“Our 2023 women’s mental health research has identified the need for further support and investment within this space, which has led to the foundation including pregnancy and perinatal support in our national funding framework as a priority area of need.”

Royal Women’s Hospital senior clinical psychologist Julienne Kinna says social media, coupled with the pandemic, has made an already emotionally charged time for new mothers more complicated, placing more strain on services.

“Social media, for example, is full of pregnant people who look fantastic and are having a great time, and if you’re not having a great time you can feel like a failure,” Julienne says.

“Having a tribe where you can be honest and share your struggle is so important.

“Our challenge was escalating demand for psychology support, with women sometimes waiting up to six weeks to be seen.”

With the help of “game-changing” funding from Liptember, the hospital has been able to expand its antenatal psychology group.

Challenges faced by new mums

The Liptember Foundation has found 38 per cent of pregnant Australians will experience perinatal depression or anxiety.

Tracey Spohn hopes by sharing her experiences she will help others who may be struggling.

Sleep-deprived and overwhelmed by the physical and emotional upheaval that accompanies first-time motherhood, Tracey recalls being in floods of tears every night as she fed her baby daughter, Amelia.

“I’m usually pretty emotional when I’m tired anyway, and I have been all my life,” Tracey says as she reflects on her fraught start to motherhood a decade ago.

“So it definitely took me a little while to realise something further was going on.

“Obviously, I loved my baby to bits. I wanted her so badly.

“But once she was here, I found myself struggling to cope with the constant crying and the constant need for my attention.”

While she was initially concerned that she might be judged a “bad mother” for having these feelings, Tracey confided in her husband, Nick.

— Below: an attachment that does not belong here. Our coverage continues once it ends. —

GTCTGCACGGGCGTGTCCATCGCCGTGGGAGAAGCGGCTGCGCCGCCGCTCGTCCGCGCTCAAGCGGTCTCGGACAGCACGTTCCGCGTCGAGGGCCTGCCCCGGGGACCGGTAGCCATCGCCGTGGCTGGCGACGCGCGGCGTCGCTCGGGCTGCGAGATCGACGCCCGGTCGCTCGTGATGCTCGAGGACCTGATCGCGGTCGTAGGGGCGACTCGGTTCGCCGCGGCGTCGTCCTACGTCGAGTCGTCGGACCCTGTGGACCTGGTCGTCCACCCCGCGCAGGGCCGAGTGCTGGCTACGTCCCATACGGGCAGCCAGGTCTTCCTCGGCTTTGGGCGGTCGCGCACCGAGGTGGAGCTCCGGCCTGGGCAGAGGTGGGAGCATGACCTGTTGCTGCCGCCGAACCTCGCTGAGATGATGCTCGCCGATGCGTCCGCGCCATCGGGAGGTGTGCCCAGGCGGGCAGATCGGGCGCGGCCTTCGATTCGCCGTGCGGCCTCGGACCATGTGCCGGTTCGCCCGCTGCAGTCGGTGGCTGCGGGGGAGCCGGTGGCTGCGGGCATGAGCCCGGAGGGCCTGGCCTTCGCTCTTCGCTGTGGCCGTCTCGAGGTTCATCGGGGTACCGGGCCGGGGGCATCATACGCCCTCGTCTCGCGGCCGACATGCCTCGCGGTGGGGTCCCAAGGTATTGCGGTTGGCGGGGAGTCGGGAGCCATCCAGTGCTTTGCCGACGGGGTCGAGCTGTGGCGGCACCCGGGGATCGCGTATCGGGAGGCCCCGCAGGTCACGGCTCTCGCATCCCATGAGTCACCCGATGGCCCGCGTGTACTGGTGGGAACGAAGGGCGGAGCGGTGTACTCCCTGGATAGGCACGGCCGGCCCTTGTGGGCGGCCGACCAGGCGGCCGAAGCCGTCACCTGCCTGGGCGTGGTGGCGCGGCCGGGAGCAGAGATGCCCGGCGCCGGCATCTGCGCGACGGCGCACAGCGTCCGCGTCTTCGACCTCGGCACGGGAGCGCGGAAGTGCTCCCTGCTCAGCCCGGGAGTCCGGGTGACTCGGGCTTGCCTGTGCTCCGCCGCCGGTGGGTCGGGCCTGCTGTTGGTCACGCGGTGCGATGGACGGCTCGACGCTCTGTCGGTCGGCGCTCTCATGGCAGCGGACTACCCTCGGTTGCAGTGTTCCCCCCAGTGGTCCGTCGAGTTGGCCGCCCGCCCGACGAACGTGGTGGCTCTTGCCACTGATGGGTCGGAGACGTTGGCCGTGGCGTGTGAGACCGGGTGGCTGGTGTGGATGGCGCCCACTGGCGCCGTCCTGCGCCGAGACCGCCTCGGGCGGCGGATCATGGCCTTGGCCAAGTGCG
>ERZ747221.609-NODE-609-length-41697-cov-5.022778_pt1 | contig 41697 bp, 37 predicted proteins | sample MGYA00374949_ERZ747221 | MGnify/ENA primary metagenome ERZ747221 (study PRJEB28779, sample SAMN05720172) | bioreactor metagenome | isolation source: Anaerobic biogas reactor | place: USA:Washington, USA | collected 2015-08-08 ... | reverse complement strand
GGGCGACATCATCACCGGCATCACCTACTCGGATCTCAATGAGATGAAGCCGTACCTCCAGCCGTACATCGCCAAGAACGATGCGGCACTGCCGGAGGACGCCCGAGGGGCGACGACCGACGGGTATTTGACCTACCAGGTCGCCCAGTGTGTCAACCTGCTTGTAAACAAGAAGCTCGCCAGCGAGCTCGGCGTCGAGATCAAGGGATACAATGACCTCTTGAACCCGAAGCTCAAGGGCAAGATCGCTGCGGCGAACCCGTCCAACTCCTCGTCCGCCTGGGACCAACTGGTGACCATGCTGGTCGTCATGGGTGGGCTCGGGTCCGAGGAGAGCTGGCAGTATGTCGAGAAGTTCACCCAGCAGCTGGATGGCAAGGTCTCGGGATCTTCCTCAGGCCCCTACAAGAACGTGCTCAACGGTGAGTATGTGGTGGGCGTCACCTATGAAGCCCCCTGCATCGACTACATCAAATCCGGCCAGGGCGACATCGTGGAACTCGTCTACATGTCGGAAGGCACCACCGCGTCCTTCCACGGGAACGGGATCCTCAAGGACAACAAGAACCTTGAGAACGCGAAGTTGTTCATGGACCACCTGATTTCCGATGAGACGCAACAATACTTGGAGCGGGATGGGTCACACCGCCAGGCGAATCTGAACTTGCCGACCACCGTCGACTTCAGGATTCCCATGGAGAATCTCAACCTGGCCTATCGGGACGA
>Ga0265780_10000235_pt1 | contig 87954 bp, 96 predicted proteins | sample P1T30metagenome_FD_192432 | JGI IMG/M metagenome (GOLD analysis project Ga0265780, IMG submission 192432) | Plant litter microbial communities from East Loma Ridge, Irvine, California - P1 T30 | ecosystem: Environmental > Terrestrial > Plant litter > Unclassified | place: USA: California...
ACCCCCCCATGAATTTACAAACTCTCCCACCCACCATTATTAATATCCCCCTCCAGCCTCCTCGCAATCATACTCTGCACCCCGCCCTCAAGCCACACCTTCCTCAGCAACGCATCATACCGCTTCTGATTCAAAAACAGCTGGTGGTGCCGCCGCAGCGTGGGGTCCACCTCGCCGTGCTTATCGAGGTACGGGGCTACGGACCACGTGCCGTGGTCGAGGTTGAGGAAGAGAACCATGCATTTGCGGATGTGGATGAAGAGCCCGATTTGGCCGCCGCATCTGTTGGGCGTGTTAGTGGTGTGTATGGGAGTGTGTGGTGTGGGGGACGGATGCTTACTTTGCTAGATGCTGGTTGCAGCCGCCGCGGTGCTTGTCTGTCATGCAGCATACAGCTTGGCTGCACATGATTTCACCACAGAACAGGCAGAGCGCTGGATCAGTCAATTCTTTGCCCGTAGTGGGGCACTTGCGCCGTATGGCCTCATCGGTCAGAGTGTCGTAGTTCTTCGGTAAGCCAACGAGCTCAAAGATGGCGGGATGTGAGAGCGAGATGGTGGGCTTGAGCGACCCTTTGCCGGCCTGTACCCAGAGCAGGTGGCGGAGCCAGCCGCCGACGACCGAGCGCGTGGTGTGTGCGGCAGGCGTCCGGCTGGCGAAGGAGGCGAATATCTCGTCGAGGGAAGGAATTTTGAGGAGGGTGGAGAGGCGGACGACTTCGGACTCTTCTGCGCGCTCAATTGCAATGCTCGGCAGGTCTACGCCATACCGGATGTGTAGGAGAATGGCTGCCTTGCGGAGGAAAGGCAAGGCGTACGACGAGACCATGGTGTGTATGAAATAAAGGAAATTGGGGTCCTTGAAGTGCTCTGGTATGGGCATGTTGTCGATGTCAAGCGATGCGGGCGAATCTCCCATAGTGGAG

“When we were at the GP a few weeks later for a check-up for our daughter he dobbed me in that I had not been feeling too good and that opened the door to have a conversation,” she says.

At the urging of her GP, Tracey began seeing a psychologist who helped her to devise coping strategies.

“It wasn’t just feeling down in the dumps, my brain was catastrophising. I would worry about things like tripping down the stairs and killing my baby,” she says.

“Or that my husband might drown the baby when he was bathing her … I had to find ways to stop those thoughts in their tracks.”

Support among the Liptember community

Since taking part in Liptember’s annual fundraiser for women’s mental health, Tracey has realised that sharing her own journey could potentially help others.

“That first time I felt a lot of shame that I was struggling,” she says.

“Then I joined Liptember and started talking more about mental health. When my friends started having babies, I started talking more openly with them about my experiences.

“My priority with my friends has been to check in with them and see how they are doing and to support them if they need it.”

Show your support for this year’s Liptember campaign with a pop of lipstick. You can purchase a Liptember lipstick from any participating Chemist Warehouse store for $4.99.

*Name withheld for privacy

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Written by Siobhan Duck.